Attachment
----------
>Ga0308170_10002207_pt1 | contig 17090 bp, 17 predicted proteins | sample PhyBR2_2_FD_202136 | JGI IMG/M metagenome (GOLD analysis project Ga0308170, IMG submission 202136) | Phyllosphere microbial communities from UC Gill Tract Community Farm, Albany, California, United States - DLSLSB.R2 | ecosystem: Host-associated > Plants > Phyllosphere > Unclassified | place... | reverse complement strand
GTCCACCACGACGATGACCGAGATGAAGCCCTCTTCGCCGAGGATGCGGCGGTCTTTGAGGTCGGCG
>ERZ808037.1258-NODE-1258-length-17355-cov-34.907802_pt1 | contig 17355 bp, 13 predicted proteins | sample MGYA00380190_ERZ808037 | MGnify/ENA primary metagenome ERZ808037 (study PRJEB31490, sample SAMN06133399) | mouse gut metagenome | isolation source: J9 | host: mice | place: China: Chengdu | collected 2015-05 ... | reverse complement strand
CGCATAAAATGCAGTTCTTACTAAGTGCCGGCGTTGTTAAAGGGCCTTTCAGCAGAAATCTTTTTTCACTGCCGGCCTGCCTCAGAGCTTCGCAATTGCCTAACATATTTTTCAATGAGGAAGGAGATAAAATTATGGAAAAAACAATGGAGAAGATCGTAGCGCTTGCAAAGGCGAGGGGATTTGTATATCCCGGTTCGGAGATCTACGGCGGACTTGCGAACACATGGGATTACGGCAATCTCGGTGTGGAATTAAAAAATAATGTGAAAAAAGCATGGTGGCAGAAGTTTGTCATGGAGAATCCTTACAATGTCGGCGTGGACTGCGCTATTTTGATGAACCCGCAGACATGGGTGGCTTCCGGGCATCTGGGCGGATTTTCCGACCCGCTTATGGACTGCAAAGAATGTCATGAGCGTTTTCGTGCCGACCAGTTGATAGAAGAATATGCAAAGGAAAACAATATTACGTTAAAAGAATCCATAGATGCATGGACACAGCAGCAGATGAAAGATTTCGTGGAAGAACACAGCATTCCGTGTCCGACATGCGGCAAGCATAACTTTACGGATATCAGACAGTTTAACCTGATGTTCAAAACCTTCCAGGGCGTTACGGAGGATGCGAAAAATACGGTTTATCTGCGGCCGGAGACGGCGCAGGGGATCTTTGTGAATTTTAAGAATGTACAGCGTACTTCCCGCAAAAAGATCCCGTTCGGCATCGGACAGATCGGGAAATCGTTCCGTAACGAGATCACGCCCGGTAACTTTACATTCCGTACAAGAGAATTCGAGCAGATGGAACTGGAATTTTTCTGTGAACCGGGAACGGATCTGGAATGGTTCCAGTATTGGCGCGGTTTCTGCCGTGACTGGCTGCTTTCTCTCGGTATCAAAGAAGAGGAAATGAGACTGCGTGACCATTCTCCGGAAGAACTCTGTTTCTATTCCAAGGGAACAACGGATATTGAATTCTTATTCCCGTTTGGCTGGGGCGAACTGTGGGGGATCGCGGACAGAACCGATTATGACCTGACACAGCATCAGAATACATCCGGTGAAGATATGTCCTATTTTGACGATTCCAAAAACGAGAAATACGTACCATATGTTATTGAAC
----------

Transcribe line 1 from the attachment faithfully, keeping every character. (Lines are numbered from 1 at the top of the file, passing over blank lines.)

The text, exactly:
>Ga0308170_10002207_pt1 | contig 17090 bp, 17 predicted proteins | sample PhyBR2_2_FD_202136 | JGI IMG/M metagenome (GOLD analysis project Ga0308170, IMG submission 202136) | Phyllosphere microbial communities from UC Gill Tract Community Farm, Albany, California, United States - DLSLSB.R2 | ecosystem: Host-associated > Plants > Phyllosphere > Unclassified | place... | reverse complement strand